Steve Kinsey, board chair: Officially the vote was 7-5 for firing Lester, but in reality it was 8-4. “Steve Kinsey, who had made it clear in remarks to the press and the hearing that he wanted to fire Lester, voted ‘no’—the prerogative of the chair who always votes last, if he knows there are enough votes for an unpopular measure to pass and he wants to record a ‘safe’ vote and duck responsibility,” wrote Christie of the Sierra Club.

In a New York Times interview, Kinsey said he was not moved by the turnout of people at the Morro Bay hearing. “Anytime you want to pack a house in California, you threaten development on the coast, that is magnified 100-fold, and we saw it yesterday,” he opined.

In January, Kinsey and Commissioner Dayna Bochco had a 40-minute meeting with Gov. Jerry Brown’s top advisor Nancy McFadden. They asked McFadden if Brown would attempt to influence commissioners before their votes on Feb. 10. McFadden assured them that the governor had no plans to do so.

Martha McClure: McClure also accepted a political contribution from McCabe. She found it perfectly normal that the donor, living about 750 miles away, would send a contribution for her Del Norte County supervisor campaign.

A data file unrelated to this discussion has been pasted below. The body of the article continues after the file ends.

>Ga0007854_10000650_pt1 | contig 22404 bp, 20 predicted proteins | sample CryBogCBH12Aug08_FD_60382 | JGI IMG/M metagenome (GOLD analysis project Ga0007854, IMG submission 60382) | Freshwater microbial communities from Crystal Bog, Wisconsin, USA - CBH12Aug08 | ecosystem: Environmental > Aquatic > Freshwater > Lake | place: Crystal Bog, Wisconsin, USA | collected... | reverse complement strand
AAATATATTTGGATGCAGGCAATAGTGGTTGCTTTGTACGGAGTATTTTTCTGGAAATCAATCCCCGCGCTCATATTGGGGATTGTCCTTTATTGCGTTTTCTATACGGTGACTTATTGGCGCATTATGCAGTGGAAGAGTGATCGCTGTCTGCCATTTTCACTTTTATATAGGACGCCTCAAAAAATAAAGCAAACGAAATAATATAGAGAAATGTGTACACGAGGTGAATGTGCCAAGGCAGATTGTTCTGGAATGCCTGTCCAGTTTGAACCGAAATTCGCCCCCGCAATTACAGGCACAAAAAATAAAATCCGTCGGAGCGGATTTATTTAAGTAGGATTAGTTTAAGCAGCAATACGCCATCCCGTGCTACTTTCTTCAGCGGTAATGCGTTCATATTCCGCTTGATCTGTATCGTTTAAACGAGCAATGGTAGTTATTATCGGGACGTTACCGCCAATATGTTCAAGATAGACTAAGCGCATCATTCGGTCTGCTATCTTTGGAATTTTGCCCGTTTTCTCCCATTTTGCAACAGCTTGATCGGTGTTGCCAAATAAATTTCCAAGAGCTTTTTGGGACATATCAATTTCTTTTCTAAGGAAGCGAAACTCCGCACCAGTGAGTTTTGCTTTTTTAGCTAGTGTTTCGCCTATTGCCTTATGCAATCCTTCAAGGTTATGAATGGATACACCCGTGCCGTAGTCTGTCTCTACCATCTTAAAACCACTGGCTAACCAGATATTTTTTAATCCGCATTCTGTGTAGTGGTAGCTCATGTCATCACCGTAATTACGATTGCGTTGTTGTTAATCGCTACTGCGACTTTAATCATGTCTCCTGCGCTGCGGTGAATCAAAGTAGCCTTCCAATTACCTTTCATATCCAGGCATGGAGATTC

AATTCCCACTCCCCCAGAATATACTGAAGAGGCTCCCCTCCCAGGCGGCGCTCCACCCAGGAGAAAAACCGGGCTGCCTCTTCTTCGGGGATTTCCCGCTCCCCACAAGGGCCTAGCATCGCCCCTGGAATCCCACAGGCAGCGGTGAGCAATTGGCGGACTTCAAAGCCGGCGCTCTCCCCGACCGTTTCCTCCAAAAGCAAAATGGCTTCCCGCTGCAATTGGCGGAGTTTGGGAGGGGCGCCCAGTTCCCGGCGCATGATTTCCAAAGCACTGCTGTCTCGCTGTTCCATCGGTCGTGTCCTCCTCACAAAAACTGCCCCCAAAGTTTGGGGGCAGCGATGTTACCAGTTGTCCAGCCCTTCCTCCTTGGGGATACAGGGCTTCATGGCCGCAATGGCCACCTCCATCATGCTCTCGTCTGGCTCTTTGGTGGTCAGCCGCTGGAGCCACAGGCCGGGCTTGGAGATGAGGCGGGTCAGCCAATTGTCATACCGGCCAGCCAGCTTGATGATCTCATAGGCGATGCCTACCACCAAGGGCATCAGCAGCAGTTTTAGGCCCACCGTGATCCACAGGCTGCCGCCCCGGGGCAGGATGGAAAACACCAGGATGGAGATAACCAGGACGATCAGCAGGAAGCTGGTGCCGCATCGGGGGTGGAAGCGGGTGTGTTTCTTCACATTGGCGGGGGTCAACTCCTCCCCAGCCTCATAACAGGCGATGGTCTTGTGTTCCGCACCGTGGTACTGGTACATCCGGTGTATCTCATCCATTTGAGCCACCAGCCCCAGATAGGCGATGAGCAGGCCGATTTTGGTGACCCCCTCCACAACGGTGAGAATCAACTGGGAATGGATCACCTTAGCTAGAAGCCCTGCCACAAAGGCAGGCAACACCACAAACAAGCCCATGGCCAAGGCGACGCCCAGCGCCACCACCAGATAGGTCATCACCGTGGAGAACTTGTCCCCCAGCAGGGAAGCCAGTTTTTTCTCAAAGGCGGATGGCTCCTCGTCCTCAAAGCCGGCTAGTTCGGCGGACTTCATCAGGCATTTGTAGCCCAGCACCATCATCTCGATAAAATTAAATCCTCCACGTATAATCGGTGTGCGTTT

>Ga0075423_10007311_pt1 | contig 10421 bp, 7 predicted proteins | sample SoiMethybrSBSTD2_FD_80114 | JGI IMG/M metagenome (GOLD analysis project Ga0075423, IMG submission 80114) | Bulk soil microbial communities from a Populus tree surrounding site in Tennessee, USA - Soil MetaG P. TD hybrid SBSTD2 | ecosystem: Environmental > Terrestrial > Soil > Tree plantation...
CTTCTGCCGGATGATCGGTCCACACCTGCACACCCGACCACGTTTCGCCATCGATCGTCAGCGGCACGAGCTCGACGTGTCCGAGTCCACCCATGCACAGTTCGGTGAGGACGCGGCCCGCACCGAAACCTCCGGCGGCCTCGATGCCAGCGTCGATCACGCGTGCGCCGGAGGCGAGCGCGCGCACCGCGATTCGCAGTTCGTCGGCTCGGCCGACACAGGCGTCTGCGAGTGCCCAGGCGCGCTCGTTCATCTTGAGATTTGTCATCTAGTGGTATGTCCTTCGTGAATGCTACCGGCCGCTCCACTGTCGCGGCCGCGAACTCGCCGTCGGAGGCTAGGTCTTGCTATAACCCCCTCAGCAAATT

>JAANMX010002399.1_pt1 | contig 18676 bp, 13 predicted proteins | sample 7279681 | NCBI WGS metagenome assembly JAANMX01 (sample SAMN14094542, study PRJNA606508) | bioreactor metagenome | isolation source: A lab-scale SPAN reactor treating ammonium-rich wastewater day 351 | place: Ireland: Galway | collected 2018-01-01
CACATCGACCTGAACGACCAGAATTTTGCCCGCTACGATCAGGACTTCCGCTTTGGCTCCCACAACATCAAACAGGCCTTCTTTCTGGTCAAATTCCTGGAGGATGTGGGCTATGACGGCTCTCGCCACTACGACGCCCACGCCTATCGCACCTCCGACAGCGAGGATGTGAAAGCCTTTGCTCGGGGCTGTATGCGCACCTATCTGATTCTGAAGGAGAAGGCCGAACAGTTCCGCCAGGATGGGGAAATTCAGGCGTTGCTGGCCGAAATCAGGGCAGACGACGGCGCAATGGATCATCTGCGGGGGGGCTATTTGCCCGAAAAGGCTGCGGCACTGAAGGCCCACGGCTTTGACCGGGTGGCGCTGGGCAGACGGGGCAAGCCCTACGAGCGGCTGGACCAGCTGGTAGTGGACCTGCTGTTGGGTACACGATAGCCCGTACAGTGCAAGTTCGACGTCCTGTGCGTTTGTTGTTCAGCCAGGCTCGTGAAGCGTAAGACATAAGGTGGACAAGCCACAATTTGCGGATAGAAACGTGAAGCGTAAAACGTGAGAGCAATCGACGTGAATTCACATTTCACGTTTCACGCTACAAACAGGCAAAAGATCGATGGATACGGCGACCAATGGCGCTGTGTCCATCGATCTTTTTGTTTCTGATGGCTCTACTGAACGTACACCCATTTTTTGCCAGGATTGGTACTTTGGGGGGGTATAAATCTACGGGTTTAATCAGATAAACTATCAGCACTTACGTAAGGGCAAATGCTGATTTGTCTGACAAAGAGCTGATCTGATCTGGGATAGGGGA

Roberto Uranga: Commissioner Uranga complained that the commissioners did not receive necessary information to make informed decisions. He spoke of how difficult it is to select the next executive director without basic information such as a budget. In fact, the budget information has been available on the commission’s website since early January.

Gregory Cox: It is untenable that Cox missed the February meeting and such an important vote. Instead, he sent an alternate as if the alternate was knowledgeable enough about the issues to be able to vote on firing the executive director. The alternate voted to fire Lester.

These people terminated Dr. Charles Lester. After gaining some insights into their character, could one trust them to act justly? You decide.

Here’s a predicament: Who in his/her right mind would accept this job requiring a high level of caliber, expertise, experience, and tremendous responsibility, for a piddling annual salary of less than $120,000, which Lester received, especially knowing the ignoble manner in which commissioners treated Lester?

Zaf Iqbal contributes a commentary to the New Times the first week of every month. He is past associate dean and professor emeritus of accounting at Cal Poly’s Orfalea College of Business. Zaf volunteers with several nonprofit organizations, including Wilshire Hospice, Good Neighbor Program, and Court Appointed Special Advocates (CASA). He is Partner for the Future at the Southern Poverty Law Center, and past president of the San Luis Obispo Democratic Club. Send comments to